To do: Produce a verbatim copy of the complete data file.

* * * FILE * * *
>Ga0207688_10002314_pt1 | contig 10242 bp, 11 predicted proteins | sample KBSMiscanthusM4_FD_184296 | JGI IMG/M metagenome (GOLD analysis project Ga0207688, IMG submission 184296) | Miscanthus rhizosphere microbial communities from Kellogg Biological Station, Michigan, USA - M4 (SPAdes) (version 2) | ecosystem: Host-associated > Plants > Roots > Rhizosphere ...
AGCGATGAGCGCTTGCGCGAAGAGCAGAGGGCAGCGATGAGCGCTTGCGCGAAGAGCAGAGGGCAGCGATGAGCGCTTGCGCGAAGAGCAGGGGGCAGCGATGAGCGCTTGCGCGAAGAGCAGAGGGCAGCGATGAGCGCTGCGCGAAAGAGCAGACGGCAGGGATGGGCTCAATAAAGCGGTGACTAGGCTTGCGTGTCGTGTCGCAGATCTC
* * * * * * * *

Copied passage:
>Ga0207688_10002314_pt1 | contig 10242 bp, 11 predicted proteins | sample KBSMiscanthusM4_FD_184296 | JGI IMG/M metagenome (GOLD analysis project Ga0207688, IMG submission 184296) | Miscanthus rhizosphere microbial communities from Kellogg Biological Station, Michigan, USA - M4 (SPAdes) (version 2) | ecosystem: Host-associated > Plants > Roots > Rhizosphere ...
AGCGATGAGCGCTTGCGCGAAGAGCAGAGGGCAGCGATGAGCGCTTGCGCGAAGAGCAGAGGGCAGCGATGAGCGCTTGCGCGAAGAGCAGGGGGCAGCGATGAGCGCTTGCGCGAAGAGCAGAGGGCAGCGATGAGCGCTGCGCGAAAGAGCAGACGGCAGGGATGGGCTCAATAAAGCGGTGACTAGGCTTGCGTGTCGTGTCGCAGATCTC